Visiting Northamptonshire? Then take in the “New Town” of Corby and a Castle along the way.
Many of us associate Northamptonshire with Corby and Kettering and the former being recognised as a great steel producer back in the day dating back to 1935 The start of construction in 1934 drew workers from all over the country including many workers from the depressed west of Scotland and Irish labourers. The first steel was produced in October 1935 and for decades afterwards the steel works dominated the town.
In 1950, Corby was designated a New Town , the development plan with a car-friendly layout and many areas of open space and woodland. The town now underwent its second wave of expansion, mainly from Scotland.
However In May 1979 announced the closure of Corby Steelworks. By the end of 1981 over 5,000 jobs had been lost from British Steel in Corby, and further cuts took the total loss to 11,000 jobs, they were dark times for the town and the area.
The recovery of Corby was explained in 1990, as being a result of the establishment of the Enterprise Zone, the promotion of Corby by the then government, the work of private investors and the skills of the work force. Others believe the town’s recovery was significantly assisted by its central location and substantial grants from the EU.
The town was at one time known locally as “Little Scotland” due to the large number of Scottish migrant workers who came to Corby for its steelworks.
Visiting a Local Castle
Leaving Corby you’ll find Rockingham Castle which is a former royal castle and hunting lodge in Rockingham Forest approximately two miles north from the town centre of Corby, Northamptonshire.
Its history is fascinating going back to the days of William the Conqueror.
Visitors to the Castle will immediately understand why he ordered a Castle to be built here. With its magnificent views across the Welland Valley this stronghold was crucial in helping William subdue his new kingdom. As well as a fortress, the Castle was an important seat of government; the Great Council of Rockingham being held here in 1095.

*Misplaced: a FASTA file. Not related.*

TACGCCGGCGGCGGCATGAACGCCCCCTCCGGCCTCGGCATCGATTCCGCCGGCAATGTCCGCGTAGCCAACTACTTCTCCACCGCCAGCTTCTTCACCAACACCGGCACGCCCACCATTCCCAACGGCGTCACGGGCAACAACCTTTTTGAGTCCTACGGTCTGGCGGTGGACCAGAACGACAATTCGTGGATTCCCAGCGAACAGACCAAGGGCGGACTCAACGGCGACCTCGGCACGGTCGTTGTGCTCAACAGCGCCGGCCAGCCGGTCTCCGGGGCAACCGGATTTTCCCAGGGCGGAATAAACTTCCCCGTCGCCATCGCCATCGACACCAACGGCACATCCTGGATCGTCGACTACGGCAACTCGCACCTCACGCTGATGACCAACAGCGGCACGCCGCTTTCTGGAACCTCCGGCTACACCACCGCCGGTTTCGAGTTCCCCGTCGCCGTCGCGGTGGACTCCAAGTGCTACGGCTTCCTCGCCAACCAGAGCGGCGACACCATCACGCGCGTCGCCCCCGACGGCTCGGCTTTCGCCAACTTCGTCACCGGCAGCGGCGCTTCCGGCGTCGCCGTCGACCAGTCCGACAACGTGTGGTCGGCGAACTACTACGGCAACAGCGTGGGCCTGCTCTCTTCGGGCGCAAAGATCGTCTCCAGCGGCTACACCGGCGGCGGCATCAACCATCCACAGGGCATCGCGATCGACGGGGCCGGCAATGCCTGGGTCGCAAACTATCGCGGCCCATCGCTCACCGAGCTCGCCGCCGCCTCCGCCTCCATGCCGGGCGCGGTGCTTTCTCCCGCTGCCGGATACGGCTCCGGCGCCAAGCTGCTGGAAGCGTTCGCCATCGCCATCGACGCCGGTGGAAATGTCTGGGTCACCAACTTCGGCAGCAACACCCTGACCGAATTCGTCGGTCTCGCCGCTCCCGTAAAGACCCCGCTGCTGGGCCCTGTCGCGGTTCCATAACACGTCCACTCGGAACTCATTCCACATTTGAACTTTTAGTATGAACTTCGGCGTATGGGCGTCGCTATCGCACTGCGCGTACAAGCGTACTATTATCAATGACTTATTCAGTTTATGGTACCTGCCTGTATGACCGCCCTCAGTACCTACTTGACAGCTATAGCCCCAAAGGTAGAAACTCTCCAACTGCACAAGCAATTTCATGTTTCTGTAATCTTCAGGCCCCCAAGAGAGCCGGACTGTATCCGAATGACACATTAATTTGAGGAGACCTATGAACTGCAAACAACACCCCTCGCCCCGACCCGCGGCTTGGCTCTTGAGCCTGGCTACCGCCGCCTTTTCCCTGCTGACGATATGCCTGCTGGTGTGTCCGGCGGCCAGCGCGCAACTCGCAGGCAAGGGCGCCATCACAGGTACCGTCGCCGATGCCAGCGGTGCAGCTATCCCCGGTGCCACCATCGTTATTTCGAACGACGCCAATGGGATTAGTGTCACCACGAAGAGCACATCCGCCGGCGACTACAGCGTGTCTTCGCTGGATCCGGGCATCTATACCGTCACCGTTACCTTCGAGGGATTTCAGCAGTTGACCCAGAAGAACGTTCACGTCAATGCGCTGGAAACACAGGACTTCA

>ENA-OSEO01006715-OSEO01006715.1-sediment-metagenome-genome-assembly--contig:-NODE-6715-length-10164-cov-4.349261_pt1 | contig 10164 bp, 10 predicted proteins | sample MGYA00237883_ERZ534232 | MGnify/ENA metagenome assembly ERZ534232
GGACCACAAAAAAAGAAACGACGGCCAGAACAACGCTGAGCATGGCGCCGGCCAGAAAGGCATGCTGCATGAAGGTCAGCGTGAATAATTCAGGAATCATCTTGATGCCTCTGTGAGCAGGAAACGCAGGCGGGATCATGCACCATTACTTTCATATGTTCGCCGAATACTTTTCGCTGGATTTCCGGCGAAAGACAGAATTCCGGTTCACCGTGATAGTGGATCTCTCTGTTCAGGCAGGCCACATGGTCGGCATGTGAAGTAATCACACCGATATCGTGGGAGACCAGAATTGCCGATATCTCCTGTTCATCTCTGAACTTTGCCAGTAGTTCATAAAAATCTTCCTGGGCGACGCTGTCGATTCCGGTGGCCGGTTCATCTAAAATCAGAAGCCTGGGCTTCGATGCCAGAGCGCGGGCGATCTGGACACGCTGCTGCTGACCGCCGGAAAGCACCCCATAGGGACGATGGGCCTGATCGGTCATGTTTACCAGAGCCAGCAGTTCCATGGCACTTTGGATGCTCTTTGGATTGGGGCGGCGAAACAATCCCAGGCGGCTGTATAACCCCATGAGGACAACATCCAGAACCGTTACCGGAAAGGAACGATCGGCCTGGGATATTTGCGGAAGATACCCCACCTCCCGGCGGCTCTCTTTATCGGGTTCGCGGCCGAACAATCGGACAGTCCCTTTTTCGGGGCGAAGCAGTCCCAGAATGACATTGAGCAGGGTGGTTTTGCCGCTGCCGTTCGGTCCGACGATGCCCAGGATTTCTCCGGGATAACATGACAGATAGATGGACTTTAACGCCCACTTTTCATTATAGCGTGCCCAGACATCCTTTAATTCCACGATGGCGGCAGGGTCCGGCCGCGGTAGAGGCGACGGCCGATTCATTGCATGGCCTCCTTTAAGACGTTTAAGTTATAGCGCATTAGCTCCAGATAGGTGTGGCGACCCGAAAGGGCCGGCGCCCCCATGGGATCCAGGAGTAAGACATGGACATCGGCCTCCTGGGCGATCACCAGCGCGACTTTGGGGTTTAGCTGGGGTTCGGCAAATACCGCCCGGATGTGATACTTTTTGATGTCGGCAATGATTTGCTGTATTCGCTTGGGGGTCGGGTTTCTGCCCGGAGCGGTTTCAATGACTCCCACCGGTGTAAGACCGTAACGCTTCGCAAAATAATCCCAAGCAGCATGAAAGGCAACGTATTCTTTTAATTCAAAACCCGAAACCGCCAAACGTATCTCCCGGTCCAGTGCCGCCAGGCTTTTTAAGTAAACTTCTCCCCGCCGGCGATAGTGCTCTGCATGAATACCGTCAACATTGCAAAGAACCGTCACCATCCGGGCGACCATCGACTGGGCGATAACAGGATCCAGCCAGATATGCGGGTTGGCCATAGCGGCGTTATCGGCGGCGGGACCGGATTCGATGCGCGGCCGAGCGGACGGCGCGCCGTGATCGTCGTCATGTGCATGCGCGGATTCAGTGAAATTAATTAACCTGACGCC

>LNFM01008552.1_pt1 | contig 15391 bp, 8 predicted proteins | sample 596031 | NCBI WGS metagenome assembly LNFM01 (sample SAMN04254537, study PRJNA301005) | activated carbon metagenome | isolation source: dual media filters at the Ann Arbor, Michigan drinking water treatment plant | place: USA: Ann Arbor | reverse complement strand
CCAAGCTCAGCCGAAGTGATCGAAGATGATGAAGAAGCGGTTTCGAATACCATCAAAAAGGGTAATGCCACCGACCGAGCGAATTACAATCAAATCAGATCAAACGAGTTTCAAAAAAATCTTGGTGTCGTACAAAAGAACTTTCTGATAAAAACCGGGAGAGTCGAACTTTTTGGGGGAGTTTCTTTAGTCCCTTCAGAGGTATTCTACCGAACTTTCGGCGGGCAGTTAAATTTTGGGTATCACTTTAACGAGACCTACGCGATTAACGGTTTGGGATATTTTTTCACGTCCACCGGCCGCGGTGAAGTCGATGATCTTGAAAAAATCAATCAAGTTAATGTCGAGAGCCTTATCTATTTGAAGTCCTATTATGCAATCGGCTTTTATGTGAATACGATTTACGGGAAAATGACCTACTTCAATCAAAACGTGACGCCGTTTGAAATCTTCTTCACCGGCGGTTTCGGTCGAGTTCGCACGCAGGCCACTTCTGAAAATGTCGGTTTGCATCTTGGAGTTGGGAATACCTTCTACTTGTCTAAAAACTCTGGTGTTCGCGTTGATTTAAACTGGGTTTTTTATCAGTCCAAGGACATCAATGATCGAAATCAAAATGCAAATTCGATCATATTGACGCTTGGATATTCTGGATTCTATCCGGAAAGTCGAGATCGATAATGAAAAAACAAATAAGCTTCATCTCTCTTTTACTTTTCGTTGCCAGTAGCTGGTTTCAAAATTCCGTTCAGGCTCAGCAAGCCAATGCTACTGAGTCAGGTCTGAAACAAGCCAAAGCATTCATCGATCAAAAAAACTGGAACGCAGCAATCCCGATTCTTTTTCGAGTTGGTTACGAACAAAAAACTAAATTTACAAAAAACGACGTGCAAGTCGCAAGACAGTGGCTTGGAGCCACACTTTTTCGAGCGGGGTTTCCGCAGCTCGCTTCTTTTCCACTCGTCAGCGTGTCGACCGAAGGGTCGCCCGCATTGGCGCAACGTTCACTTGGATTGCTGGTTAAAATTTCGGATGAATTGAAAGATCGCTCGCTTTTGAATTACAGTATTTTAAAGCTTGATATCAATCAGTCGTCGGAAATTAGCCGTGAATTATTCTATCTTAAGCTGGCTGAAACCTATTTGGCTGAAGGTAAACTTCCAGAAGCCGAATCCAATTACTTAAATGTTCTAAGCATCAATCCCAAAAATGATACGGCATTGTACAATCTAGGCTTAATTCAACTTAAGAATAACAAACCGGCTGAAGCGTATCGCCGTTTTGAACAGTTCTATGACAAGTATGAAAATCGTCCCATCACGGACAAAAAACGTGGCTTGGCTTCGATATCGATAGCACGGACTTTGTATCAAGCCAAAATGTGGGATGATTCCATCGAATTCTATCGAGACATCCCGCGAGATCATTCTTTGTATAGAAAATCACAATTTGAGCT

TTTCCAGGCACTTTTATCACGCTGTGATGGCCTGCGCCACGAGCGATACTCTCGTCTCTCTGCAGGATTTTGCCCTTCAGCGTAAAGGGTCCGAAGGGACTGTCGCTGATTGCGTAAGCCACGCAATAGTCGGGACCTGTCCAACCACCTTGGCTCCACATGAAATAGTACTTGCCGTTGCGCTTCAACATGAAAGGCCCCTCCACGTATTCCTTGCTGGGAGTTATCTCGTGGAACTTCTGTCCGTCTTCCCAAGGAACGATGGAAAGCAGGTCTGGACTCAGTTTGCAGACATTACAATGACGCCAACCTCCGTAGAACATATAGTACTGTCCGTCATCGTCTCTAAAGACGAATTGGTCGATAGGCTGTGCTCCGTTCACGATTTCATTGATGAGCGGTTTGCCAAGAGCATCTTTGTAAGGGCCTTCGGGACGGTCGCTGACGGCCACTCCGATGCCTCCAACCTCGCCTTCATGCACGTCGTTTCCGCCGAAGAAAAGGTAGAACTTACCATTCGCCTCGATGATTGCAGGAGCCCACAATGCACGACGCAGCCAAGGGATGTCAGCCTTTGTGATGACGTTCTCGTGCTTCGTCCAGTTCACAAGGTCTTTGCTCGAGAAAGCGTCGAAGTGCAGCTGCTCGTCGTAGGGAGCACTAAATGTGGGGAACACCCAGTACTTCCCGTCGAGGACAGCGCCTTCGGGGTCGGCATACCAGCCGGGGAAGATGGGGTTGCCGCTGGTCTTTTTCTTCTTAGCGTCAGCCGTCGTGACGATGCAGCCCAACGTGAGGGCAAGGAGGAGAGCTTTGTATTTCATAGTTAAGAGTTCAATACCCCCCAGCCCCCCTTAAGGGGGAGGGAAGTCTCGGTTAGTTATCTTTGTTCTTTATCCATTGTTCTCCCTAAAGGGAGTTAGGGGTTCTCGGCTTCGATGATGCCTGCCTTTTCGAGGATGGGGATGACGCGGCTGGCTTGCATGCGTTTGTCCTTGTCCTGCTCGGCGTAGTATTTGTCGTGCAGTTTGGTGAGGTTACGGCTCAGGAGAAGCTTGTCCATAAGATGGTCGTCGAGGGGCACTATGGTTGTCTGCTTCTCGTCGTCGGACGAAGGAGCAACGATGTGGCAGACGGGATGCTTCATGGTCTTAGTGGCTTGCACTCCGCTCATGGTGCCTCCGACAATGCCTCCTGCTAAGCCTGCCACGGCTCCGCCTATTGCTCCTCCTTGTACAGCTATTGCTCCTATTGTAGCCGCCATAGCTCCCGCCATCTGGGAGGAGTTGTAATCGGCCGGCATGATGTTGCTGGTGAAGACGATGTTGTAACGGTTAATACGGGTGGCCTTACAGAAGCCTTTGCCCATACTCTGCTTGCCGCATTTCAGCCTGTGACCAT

Many medieval Kings came to Rockingham Castle. Richard the Lion Heart played host to his Scottish counterpart here and his unpopular brother John came frequently to hunt in Rockingham Forest.
Indeed on his last journey north John left his treasure chest in the Great Hall, giving rise to the legend that his crown jewels are buried at Rockingham and not in the muddy wastes of the Wash.
Henry VIII leased the Castle to Edward Watson, ancestor of the present owner James Saunders Watson, who converted the medieval fortress into a comfortable Tudor house. His portrait hangs in the Hall alongside Mary Boleyn, the sister of one of Henry’s unlucky wives.
THE ENGLISH CIVIL WAR
Originally a Royalist stronghold, Rockingham Castle was taken by Cromwell’s Roundheads and then besieged by the King’s troops. Although its defences held out against repeated assaults the Castle’s owner Lewis Watson lost much of his wealth and never really recovered from the trauma of the war.
Poised above the Welland Valley with fine views of five counties the ramparts enclose 12 acres of sweeping lawns, formal and informal gardens set among the medieval fortifications. There is a circular Rose Garden on the site of the old keep and a magnificent wild garden in the ravine below containing over 200 species of trees and shrubs, many rare.
How the Family acquired the castle
By the late 15th century Rockingham Castle had fallen into disrepair. Sir Edward Watson (founder of the Watson Family dynasty) acquired the lease of the castle from Henry VIII. Parts of the castle were subsequently replaced with a Tudor house with gardens.
The former royal castle became a hunting lodge for the nobility. Watson’s grandson Lewis Watson acquired the freehold of the castle and lands from the crown. Watson was successively a knight, baronet and baron and through the years it has remained in the family even today it remains the private home of the Saunders-Watson family and is owned by James Saunders Watson.
The Castle overlooks the villages of Rockingham and Caldecott and enjoys good views over the Welland Valley. The castle remains the centre of an agricultural community. The family’s collection of 20th Century pictures adds a particularly personal contemporary flavour. It is open to the public on certain days.
- Rockingham Castle was a popular haunt of writer Charles Dickens who was a great friend of Richard and Lavinia Watson, ancestors of the current family. The Castle is arguably the inspiration for Chesney Wold in one of his greatest works, Bleak House.
- A cricket pitch lies within the grounds of the castle and is home to Old Estonians Cricket Club.
Appropriately Rockingham was the setting for the BBC TV series “By the Sword Divided”, which portrayed the turmoil caused by the English Civil war. It also featured in the film Top Secret! Which starred Val Kilmer?
- Rockingham Castle is often stated as being in the county of Leicestershire. This mistake arises due to Rockingham having a Market Harborough postal address, even though it borders directly onto the town of Corby in Northamptonshire.
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